The difference in the black and white image and the color image represents Derek’s sharp shift in values. However, it doesn’t account for the lasting damage actions carry. It is certainly good that Derek has reformed, but Danny’s (Edward Furlong) abrupt, cruel death reminds us of the indelible mark racism leaves in our minds and on the fabric of society.
11. Memento (2000)
Memento was really Christopher Nolan’s first glimpse of his cinematic genius. It displayed his great fascination with how non-linear narratives can more deeply explore the human psyche. As a result, this unique film cannot be praised enough.
The majority of Memento is filmed in color. The events that slowly take place in a reverse chronology are filmed in color, and this ensures that there is a through line to Nolan’s narrative.
Conversely, the scenes in which Leonard (Guy Pearce) is on the phone are filmed in black and white. Although there is no common consensus around the meaning of Memento, it can be presumed that the black and white sequences clearly divide up the parts of the narrative.
It becomes clear that the phone calls, which appear to run in their own chronological form, are divorced from the events that are depicted in color. Perhaps the black and white scenes are meant to parallel, or give deeper insight into the color sequences.
Further, Memento narratively conforms to the noir genre, a man investigating the death of his wife, and leaving nothing unscrutinized and unsearched. Nolan’s black and white image, at least sporadically, gives a powerful nod to the noir genre by replicating it.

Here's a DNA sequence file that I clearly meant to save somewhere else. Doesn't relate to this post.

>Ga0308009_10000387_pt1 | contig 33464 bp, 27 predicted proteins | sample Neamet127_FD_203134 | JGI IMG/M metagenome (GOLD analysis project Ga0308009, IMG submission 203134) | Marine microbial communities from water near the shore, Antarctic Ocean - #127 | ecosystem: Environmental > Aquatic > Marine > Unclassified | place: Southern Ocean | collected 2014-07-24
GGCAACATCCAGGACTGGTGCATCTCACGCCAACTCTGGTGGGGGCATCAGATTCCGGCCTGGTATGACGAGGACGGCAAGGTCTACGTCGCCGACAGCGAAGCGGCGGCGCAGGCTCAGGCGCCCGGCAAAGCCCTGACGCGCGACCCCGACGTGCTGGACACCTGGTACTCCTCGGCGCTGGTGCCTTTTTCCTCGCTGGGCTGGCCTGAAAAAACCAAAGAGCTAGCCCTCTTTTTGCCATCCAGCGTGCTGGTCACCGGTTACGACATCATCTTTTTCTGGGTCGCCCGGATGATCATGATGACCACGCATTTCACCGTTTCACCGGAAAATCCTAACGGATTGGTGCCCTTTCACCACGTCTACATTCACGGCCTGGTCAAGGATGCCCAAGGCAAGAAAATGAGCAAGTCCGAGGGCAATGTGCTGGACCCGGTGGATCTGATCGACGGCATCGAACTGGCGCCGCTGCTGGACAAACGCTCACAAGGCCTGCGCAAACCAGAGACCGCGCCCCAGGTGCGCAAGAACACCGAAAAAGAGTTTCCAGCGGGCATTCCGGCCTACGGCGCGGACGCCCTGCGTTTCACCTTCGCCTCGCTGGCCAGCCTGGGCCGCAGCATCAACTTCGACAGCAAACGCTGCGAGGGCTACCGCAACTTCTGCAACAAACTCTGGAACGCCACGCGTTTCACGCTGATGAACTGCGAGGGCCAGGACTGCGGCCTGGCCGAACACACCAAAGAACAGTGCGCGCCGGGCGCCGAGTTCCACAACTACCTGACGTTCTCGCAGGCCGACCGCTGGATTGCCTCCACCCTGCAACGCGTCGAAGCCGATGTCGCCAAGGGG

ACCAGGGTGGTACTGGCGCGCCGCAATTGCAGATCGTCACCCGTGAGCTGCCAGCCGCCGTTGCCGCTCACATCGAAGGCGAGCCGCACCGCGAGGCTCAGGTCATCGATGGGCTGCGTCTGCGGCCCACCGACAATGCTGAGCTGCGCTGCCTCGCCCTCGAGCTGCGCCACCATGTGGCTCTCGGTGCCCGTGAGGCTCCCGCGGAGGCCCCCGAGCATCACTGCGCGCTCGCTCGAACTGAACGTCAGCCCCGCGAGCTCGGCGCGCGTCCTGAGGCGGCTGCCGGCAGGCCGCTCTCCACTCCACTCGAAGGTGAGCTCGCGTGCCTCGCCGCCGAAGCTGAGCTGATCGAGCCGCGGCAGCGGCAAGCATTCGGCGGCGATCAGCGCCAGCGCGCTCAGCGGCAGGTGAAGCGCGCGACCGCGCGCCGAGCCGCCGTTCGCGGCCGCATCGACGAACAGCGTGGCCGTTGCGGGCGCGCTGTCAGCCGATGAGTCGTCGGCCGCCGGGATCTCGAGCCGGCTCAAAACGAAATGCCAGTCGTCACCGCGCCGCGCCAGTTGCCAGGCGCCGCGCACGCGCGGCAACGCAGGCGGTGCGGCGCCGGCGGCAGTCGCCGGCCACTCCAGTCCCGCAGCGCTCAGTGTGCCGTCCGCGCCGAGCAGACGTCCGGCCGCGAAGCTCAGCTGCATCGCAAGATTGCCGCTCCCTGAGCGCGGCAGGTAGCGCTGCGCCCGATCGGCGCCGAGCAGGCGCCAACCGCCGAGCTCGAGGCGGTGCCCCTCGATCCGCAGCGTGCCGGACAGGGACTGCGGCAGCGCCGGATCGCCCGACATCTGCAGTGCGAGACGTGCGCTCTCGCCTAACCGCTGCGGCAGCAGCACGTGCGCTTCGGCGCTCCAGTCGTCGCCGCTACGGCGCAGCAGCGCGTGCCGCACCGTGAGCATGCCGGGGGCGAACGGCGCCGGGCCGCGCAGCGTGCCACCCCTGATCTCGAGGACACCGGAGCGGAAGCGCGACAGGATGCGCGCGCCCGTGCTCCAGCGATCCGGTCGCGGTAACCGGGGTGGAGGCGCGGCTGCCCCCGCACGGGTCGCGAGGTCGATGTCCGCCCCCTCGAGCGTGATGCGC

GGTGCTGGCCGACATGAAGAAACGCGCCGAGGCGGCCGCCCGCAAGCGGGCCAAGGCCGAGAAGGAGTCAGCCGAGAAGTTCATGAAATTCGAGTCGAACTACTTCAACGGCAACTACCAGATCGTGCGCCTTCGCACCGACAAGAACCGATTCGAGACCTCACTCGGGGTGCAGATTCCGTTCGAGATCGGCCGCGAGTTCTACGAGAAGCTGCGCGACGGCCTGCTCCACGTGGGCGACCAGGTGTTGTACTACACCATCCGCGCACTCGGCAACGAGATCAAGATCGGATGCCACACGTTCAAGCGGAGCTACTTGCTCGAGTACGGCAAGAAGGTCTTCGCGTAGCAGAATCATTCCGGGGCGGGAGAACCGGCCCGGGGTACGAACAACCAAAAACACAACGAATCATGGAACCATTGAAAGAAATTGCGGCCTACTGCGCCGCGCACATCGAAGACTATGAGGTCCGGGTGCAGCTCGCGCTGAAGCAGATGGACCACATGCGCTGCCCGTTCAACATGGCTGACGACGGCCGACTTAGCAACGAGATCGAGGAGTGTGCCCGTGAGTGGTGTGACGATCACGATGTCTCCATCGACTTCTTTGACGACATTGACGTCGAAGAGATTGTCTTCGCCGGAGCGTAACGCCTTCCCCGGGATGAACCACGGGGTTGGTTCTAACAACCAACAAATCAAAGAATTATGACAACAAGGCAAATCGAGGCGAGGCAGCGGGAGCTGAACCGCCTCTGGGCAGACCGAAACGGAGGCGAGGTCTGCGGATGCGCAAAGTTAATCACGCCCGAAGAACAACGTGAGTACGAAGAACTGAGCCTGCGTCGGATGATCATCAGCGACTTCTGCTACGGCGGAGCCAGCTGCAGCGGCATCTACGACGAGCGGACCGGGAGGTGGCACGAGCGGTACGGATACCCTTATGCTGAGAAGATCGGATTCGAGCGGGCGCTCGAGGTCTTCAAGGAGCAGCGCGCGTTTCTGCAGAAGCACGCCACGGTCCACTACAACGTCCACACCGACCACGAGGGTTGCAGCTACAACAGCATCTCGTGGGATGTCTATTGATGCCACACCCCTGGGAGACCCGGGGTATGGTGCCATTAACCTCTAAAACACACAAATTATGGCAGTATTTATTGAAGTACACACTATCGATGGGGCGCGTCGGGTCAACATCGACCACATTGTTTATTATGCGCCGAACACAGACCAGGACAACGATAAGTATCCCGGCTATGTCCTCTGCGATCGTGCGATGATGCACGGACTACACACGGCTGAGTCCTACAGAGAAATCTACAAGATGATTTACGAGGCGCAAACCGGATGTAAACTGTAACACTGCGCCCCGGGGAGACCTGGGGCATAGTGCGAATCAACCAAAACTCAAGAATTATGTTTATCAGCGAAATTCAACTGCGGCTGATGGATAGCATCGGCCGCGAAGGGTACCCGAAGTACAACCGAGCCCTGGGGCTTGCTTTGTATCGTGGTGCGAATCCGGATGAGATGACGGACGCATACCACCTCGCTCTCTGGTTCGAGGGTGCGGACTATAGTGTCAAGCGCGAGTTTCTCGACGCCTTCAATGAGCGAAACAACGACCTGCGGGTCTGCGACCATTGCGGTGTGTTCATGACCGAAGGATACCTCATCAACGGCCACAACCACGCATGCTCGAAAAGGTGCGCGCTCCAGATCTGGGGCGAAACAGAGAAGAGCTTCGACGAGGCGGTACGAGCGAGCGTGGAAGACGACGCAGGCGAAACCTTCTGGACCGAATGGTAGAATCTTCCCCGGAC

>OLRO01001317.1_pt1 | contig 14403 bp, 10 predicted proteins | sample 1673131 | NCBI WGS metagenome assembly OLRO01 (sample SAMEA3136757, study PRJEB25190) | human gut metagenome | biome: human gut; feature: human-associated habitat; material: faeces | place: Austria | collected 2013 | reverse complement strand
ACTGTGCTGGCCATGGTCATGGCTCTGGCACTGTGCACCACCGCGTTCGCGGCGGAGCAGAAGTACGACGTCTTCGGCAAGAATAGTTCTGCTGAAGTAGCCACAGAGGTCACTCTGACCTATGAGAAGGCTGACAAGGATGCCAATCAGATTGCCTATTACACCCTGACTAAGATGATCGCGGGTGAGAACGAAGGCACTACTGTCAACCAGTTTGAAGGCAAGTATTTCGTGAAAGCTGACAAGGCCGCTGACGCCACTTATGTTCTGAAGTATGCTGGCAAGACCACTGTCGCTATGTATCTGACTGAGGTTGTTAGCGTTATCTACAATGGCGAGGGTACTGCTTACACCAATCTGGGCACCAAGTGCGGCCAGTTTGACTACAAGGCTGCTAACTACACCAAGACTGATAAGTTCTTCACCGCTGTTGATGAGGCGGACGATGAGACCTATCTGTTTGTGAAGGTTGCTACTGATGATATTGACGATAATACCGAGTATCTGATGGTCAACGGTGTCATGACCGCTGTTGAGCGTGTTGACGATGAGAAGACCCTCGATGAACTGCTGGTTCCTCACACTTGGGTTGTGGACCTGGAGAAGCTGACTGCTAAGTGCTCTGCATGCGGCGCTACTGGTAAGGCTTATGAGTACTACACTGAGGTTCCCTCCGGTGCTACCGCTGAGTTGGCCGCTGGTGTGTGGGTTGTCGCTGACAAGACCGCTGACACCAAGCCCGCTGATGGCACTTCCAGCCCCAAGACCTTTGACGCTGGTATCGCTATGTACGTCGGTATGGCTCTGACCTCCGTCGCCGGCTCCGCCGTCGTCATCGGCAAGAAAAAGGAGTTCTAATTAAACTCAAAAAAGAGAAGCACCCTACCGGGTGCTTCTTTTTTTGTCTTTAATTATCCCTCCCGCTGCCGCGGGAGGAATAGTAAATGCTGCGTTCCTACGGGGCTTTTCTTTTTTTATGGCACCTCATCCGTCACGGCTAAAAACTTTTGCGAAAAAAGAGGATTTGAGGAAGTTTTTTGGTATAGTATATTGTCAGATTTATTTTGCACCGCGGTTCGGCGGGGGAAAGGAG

12. The Man Who Wasn’t There (2001)
This is surely the Coen Brothers’s most criminally underrated film. While it doesn’t bear the quirky humour of say Fargo (1996), The Man Who Wasn’t There is one of the more faithful homage films to the noir era. It ably pays attention to the staples of the traditional noir film, while enlivening the bygone genre with stellar camerawork and a compelling narrative.
There are plenty of neo-noir films that are not filmed in black and white (Taxi Driver (1976), Se7en (1995)). The Man Who Wasn’t There is, and it is a better film for it. The black and white image ensures that everything visually recognizable in the genre is utilized and exploited. We see the moody shadows in the barber shop, for example.
It is important to note that The Man Who Wasn’t There wasn’t so much a modern neo-noir take on the genre, but a kind of reproduction of the 40’s noir picture. This is significantly sided through the black and white image the Coen Brothers have chosen to visually embellish their film with.
The black and white is not as vivid or as rich as seen in most modern black and white films, but instead fits with the kind of image projected to 40’s noir audiences.
13. The Artist (2011)
The Artist has a unique ability to both massage established film conventions and also strongly depart from them. The Artist is a silent film, clearly paid as a homage to the great silent film era of the early 20th Century.
It follows a familiar narrative, and embellishes it in a familiar way. Concurrently, its use of the silent film is foreign. This is because a purely silent film has not been attempted for quite some time in mainstream cinema.